Barter, Bills and Banknotes: The 5,000 Year History of Money
A long time ago, people did not buy or sell with money. Instead they traded one thing for another to get what they wanted or needed. This exchange of goods or services is called barter. At the beginning this was sufficient, but with the evolution of societies, certain needs made the creation of a more stable and more efficient way of trading imperative. Many cultures around the world eventually developed the use of money whose value was based on the value of the material from which it was made. This type of money is known as “specie money” and its value is guaranteed by the precious metal it contains.
A white slave market (public domain). Slaves could be either bought or traded.
The first coins were originally manufactured from copper and then iron because these were strong materials used to make weapons. The monetary value of currencies was based on the value of the metal from which they were made. Coins were convenient because they could be counted rather than weighed. Coins were a trusted and efficient medium of exchange because they helped to significantly boost trade in the ancient world.
The first type of coin was used around 3000 BC in Mesopotamia and was called siglos or shekel. The shekel was an ancient unit of money and weight used to define both a specific weight of barley and equivalent amounts of materials such as bronze and copper. The great importance of formalizing the role of money in civil society was even mentioned in Hammurabi‘s law code created around 1760 BC. Mesopotamian civilization developed a large-scale economy based on commodity money. The Babylonians and their neighboring city-states later developed the earliest system of economics as we think of it today, in terms of rules on debt, legal contracts, and law codes relating to business practices and private property.
Silver shekel issued by King Darius I of Persia ca. 500–490 BC, obverse: the king of Persia firing his bow. (CC by SA 2.5 / Jastrow)
In 700 BC the Greek king Pheidon of Argos was the first ruler known to have officially set standards of weight and money and to have coins made from a rather useless and decorative metal like silver rather than of iron. King Pheidon coined silver coins in Aegina, in the temple of the goddess of wisdom and war Athena Aphaia, and developed currencies with turtles on them. (Turtles are a symbol of capitalism today.) Turtle currencies were accepted and widely used as an international medium of exchange until the days of the Peloponnesian War, when the Athenian drachma replaced them.
According to Herodotus, the first gold coins of the Grecian age were struck in Lydia, in Asia Minor, around 700 BC, under King Croesus, but it was not until 390 BC when King Philip II of Macedonia issued the first gold currencies. The Lydian coins were made of a weighed amount of precious metal and were stamped with the image of a lion.
Hoard of ancient Greek coins, 6th – 4th century BC (public domain)
Even in ancient times the excessive importance given to money was recorded by Livy, who mentions a temple that was built and consecrated to the worship of Hera Monitas, hence the English “money,” in Rome around 413 BC. The temple contained the mint of Rome for four centuries.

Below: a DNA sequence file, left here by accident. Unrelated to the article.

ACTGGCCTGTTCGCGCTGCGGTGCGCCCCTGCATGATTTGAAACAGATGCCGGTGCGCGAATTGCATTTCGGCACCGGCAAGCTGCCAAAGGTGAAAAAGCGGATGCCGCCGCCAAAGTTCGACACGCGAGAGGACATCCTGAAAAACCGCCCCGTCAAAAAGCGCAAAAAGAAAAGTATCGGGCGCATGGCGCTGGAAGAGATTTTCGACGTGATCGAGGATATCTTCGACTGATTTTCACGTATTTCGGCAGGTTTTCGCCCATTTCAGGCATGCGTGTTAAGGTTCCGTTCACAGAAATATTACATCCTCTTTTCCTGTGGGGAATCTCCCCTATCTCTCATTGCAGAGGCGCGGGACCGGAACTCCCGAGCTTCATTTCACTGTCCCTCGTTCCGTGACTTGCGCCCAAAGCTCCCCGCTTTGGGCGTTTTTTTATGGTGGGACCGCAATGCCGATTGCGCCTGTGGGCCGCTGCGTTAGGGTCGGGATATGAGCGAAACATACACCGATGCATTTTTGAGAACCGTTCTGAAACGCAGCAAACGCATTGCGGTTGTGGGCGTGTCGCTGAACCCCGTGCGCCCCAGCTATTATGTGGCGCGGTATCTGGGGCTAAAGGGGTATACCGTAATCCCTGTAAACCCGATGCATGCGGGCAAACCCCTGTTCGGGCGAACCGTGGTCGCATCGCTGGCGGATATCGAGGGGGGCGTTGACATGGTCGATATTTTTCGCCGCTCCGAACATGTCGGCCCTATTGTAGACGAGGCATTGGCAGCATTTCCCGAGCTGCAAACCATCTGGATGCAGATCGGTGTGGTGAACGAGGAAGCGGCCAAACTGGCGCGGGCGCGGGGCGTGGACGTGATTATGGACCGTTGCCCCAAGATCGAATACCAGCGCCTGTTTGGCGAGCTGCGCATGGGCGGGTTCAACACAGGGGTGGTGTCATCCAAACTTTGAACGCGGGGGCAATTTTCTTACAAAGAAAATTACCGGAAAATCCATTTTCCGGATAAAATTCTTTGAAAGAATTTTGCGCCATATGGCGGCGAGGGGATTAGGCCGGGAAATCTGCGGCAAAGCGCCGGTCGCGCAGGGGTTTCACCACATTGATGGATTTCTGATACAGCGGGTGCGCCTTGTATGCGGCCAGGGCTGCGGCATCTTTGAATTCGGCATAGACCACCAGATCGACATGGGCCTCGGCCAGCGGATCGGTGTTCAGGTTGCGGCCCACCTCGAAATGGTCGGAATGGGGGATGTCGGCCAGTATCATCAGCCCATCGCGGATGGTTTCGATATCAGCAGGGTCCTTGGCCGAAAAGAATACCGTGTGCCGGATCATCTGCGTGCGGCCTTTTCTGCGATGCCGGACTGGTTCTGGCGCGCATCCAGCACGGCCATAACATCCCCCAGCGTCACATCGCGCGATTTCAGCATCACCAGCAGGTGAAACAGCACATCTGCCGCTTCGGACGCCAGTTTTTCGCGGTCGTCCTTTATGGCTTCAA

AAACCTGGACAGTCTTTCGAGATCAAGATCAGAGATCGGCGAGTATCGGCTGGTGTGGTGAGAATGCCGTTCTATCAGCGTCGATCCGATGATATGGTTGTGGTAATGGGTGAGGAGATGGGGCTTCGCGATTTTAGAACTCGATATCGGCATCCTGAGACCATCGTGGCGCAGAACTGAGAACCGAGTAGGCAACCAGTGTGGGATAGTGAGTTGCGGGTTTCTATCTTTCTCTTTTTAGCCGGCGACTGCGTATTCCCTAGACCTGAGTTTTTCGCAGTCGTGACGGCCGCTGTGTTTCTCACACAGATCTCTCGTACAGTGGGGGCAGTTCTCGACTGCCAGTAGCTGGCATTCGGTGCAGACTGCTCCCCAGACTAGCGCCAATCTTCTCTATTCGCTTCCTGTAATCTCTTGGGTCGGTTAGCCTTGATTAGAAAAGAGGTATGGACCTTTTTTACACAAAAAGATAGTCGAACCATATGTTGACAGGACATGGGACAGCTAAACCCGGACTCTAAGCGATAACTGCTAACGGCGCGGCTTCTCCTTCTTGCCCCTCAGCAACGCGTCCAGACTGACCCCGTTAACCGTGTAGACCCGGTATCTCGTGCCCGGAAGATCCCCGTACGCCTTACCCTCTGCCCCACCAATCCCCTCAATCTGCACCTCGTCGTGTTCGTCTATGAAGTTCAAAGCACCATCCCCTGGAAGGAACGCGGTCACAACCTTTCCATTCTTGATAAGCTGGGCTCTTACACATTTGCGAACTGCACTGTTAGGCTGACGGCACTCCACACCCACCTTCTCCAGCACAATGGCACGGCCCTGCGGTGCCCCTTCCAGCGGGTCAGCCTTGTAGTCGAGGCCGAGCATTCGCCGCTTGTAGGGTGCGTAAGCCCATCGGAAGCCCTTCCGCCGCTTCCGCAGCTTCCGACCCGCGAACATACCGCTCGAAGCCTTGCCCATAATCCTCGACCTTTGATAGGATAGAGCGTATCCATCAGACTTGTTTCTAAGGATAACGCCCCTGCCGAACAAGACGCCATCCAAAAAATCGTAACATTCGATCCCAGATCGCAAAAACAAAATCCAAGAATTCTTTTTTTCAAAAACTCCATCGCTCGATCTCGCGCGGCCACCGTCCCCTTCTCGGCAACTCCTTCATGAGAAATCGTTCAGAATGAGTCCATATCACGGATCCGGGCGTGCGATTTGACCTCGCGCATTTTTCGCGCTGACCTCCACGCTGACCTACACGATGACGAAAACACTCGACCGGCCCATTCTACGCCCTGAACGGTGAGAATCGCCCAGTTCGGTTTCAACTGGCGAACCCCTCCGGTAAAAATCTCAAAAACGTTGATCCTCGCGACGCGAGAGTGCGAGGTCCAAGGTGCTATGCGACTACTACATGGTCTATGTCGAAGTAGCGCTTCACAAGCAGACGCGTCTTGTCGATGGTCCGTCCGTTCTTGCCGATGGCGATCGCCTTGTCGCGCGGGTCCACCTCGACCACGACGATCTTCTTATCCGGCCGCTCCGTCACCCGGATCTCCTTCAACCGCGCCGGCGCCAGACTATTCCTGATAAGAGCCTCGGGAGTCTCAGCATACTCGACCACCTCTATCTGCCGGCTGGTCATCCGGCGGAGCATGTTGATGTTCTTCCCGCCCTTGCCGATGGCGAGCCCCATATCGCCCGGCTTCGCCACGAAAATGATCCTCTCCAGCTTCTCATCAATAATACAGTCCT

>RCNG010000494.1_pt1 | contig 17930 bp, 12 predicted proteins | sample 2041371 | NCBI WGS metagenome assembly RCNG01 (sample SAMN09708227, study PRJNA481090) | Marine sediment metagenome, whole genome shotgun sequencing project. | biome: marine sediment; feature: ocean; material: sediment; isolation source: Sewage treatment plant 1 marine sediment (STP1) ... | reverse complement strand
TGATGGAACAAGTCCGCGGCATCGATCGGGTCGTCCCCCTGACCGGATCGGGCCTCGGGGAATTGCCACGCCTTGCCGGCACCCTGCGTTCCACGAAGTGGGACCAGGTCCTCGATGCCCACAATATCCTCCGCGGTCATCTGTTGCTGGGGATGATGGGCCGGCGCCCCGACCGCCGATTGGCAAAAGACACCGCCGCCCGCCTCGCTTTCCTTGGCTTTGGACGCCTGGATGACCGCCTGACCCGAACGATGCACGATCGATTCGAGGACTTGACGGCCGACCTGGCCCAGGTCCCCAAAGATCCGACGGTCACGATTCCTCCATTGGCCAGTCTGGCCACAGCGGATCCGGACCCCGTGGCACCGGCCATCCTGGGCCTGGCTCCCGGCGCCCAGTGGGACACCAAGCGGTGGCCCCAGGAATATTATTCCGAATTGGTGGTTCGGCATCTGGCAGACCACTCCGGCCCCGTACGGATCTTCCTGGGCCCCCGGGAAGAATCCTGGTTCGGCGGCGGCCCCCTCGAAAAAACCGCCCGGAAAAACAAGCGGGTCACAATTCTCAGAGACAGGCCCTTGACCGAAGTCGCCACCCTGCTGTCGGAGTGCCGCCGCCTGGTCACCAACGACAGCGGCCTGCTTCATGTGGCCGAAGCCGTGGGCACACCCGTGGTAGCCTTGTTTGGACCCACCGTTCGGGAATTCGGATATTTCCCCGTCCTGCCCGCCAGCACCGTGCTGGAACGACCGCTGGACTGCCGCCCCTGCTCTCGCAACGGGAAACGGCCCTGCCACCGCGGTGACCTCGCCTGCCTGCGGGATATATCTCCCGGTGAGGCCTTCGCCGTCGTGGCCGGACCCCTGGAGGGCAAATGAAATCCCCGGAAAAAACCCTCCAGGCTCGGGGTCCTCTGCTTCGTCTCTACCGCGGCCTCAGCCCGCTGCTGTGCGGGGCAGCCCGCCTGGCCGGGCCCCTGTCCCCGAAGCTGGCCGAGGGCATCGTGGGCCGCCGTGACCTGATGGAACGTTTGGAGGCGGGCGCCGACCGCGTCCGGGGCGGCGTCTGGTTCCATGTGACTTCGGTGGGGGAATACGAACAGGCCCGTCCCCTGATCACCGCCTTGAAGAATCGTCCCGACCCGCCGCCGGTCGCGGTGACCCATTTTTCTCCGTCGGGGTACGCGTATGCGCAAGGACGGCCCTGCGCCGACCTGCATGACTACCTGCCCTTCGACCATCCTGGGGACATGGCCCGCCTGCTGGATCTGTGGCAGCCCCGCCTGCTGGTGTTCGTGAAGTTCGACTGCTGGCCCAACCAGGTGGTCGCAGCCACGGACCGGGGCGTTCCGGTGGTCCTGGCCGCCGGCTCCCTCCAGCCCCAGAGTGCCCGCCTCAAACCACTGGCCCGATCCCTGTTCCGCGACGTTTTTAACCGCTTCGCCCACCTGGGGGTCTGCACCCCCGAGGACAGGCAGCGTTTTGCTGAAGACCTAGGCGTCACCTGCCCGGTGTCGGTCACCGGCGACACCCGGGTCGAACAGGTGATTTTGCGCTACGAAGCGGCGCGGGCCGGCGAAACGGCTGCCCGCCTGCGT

The first paper money or banknotes were first used in China during the Song Dynasty, between 600 and 1455. These banknotes, known as Jiaozi, had been used since the seventh century AD. In Europe the first banknotes were issued by Stockholms Banco in 1661 and used alongside coins. it did not work well, and had to be stopped because the banks kept running out of coins to pay on the notes. But in the 1690s, the Massachusetts Bay Colony printed paper money and here the use became more common.
Ming Dynasty (1368–1644) banknote (public domain)
Using coins as money based on the value of the material from which they are made eventually led to representative money. This happened because gold and silver merchants or banks began to issue receipts to depositors redeemable for cash value, which were tabulated. Ultimately, these receipts were widely accepted as payment and began to be used as money.
The convenience of transactions provided by the issuance of banknotes allowed notes used for exchange to become a widespread and commonly accepted business practice. This monetary system, where the means of exchange is paper that can be converted into preset, fixed quantities of gold, replaced the use of gold coins as money between the seventeenth and nineteenth centuries in Europe.
In the early twentieth century almost all countries adopted this system for which certificates were issued, and there was a predetermined amount of gold for redemption.
After World War II and the Bretton Woods Conference, most countries adopted “Fiat money,” whose value was determined according to the US dollar. In turn, the US dollar was determined by reference to gold. In 1971, the US government ended the convertibility of the dollar into gold, leading many countries to follow its example, and the majority of the money worldwide stopped being backed by gold reserves.
Money, in whatever form it is found, has proved a necessary evil from its creation, and there is no more apt definition of its origin than Aristotle’s: “When the inhabitants of one country became more dependent on those of another, and they imported what they needed, and exported what they had too much of, money necessarily came into use.”
Top image: Gustav Bauernfeind: ‘Market in Jaffa’, Gemälde von 1877 (public domain)
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Money in Classical Antiquity by Sitta von Reden, Albert-Ludwigs-Universität Freiburg.
History of Money from Ancient Times to the Present Day by Glyn Davies
The History of Money. Nova
The history of money: from barter to bitcoin. By Rebecca Burn-Callander. The Telegraph.